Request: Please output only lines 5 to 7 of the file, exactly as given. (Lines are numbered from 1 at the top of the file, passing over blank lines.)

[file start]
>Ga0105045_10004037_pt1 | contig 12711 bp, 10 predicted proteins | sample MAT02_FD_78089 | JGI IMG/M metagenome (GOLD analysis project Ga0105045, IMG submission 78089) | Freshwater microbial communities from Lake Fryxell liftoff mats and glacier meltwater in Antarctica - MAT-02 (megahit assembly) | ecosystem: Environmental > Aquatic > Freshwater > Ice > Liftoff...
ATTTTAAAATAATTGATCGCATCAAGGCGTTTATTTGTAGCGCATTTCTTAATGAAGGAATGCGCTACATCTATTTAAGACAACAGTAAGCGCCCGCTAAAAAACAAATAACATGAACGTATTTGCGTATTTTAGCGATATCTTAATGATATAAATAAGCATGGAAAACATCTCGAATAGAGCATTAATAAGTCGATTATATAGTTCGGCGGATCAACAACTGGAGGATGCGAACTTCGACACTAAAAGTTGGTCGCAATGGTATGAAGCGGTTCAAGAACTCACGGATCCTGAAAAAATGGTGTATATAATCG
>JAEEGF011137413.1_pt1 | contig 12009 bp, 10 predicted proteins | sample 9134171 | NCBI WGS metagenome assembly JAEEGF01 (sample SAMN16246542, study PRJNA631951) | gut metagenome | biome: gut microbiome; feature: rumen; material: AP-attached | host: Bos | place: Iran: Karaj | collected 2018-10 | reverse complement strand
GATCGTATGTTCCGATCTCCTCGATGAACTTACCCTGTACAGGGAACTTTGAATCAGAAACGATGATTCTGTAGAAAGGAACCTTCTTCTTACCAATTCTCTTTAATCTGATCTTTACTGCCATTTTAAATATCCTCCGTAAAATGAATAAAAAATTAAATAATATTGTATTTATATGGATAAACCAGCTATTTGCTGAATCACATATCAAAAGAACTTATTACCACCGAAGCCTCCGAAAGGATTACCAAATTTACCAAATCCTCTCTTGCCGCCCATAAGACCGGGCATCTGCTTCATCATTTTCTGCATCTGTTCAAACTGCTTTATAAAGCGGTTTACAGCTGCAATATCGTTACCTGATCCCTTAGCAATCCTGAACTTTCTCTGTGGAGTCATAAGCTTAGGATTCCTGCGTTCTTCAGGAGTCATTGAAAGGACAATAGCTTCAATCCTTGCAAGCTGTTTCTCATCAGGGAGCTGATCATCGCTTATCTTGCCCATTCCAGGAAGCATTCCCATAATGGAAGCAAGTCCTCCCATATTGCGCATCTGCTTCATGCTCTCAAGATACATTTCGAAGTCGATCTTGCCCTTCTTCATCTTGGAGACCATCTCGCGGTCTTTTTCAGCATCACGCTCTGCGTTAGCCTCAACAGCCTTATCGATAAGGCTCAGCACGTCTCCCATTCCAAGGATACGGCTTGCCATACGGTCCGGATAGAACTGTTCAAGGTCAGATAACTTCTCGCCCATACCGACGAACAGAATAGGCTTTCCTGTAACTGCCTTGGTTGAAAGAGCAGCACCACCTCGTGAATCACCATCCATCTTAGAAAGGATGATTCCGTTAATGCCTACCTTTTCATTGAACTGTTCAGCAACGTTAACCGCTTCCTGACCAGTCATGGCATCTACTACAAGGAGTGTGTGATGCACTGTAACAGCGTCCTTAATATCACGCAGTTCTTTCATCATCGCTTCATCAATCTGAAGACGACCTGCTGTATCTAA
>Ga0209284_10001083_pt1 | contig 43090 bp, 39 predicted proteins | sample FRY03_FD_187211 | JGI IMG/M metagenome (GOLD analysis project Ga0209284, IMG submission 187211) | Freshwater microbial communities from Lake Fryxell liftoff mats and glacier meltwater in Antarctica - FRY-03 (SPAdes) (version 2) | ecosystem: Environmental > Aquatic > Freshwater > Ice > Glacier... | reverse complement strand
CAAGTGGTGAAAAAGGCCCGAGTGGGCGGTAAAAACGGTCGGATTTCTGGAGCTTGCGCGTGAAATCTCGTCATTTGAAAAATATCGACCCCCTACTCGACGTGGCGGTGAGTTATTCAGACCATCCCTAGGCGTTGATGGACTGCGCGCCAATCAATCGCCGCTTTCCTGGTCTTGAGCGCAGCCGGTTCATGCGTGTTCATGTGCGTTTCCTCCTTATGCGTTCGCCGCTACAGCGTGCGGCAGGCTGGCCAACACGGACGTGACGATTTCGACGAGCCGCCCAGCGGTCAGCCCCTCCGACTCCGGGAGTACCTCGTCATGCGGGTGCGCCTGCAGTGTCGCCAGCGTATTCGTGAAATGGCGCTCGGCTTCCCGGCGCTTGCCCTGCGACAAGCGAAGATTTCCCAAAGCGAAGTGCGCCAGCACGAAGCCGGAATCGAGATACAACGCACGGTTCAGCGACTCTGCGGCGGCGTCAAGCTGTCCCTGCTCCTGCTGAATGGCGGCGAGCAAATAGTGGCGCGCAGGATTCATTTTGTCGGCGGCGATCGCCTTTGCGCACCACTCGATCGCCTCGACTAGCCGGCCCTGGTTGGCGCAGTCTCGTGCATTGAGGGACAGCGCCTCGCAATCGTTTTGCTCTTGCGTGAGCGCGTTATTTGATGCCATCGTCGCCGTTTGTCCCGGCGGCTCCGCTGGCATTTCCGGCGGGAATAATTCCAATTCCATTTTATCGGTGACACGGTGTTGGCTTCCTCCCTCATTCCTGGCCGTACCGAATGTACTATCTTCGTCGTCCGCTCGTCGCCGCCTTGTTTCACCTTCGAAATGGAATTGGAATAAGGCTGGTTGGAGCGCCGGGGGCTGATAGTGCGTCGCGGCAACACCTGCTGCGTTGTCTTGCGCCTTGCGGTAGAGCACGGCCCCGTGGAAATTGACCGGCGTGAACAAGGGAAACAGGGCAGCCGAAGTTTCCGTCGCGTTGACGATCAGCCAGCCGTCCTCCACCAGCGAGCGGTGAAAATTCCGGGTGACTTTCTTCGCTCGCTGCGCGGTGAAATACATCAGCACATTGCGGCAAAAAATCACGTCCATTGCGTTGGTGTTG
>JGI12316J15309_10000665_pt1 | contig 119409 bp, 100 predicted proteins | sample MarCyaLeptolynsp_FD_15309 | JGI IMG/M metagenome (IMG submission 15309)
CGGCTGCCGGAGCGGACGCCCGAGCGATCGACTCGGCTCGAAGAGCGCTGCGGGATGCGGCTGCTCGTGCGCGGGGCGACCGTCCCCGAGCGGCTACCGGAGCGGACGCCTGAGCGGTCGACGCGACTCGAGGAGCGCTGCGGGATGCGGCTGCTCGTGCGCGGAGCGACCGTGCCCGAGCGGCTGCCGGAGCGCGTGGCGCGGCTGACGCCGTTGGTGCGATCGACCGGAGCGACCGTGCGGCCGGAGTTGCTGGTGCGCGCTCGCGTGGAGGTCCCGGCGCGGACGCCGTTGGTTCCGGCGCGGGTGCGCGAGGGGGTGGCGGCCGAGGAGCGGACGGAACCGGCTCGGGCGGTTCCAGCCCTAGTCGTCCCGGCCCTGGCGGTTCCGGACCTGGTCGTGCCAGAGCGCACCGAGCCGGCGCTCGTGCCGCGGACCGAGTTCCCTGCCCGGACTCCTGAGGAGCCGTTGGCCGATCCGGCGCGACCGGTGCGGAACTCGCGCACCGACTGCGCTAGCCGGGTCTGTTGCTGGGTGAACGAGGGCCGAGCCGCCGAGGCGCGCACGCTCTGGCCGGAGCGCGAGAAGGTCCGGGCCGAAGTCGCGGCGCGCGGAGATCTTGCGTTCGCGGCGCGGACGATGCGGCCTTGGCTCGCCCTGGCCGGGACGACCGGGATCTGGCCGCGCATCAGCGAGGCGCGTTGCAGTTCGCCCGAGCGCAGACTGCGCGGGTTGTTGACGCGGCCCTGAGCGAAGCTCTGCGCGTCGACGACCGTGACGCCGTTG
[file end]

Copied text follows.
>Ga0209284_10001083_pt1 | contig 43090 bp, 39 predicted proteins | sample FRY03_FD_187211 | JGI IMG/M metagenome (GOLD analysis project Ga0209284, IMG submission 187211) | Freshwater microbial communities from Lake Fryxell liftoff mats and glacier meltwater in Antarctica - FRY-03 (SPAdes) (version 2) | ecosystem: Environmental > Aquatic > Freshwater > Ice > Glacier... | reverse complement strand
CAAGTGGTGAAAAAGGCCCGAGTGGGCGGTAAAAACGGTCGGATTTCTGGAGCTTGCGCGTGAAATCTCGTCATTTGAAAAATATCGACCCCCTACTCGACGTGGCGGTGAGTTATTCAGACCATCCCTAGGCGTTGATGGACTGCGCGCCAATCAATCGCCGCTTTCCTGGTCTTGAGCGCAGCCGGTTCATGCGTGTTCATGTGCGTTTCCTCCTTATGCGTTCGCCGCTACAGCGTGCGGCAGGCTGGCCAACACGGACGTGACGATTTCGACGAGCCGCCCAGCGGTCAGCCCCTCCGACTCCGGGAGTACCTCGTCATGCGGGTGCGCCTGCAGTGTCGCCAGCGTATTCGTGAAATGGCGCTCGGCTTCCCGGCGCTTGCCCTGCGACAAGCGAAGATTTCCCAAAGCGAAGTGCGCCAGCACGAAGCCGGAATCGAGATACAACGCACGGTTCAGCGACTCTGCGGCGGCGTCAAGCTGTCCCTGCTCCTGCTGAATGGCGGCGAGCAAATAGTGGCGCGCAGGATTCATTTTGTCGGCGGCGATCGCCTTTGCGCACCACTCGATCGCCTCGACTAGCCGGCCCTGGTTGGCGCAGTCTCGTGCATTGAGGGACAGCGCCTCGCAATCGTTTTGCTCTTGCGTGAGCGCGTTATTTGATGCCATCGTCGCCGTTTGTCCCGGCGGCTCCGCTGGCATTTCCGGCGGGAATAATTCCAATTCCATTTTATCGGTGACACGGTGTTGGCTTCCTCCCTCATTCCTGGCCGTACCGAATGTACTATCTTCGTCGTCCGCTCGTCGCCGCCTTGTTTCACCTTCGAAATGGAATTGGAATAAGGCTGGTTGGAGCGCCGGGGGCTGATAGTGCGTCGCGGCAACACCTGCTGCGTTGTCTTGCGCCTTGCGGTAGAGCACGGCCCCGTGGAAATTGACCGGCGTGAACAAGGGAAACAGGGCAGCCGAAGTTTCCGTCGCGTTGACGATCAGCCAGCCGTCCTCCACCAGCGAGCGGTGAAAATTCCGGGTGACTTTCTTCGCTCGCTGCGCGGTGAAATACATCAGCACATTGCGGCAAAAAATCACGTCCATTGCGTTGGTGTTG
>JGI12316J15309_10000665_pt1 | contig 119409 bp, 100 predicted proteins | sample MarCyaLeptolynsp_FD_15309 | JGI IMG/M metagenome (IMG submission 15309)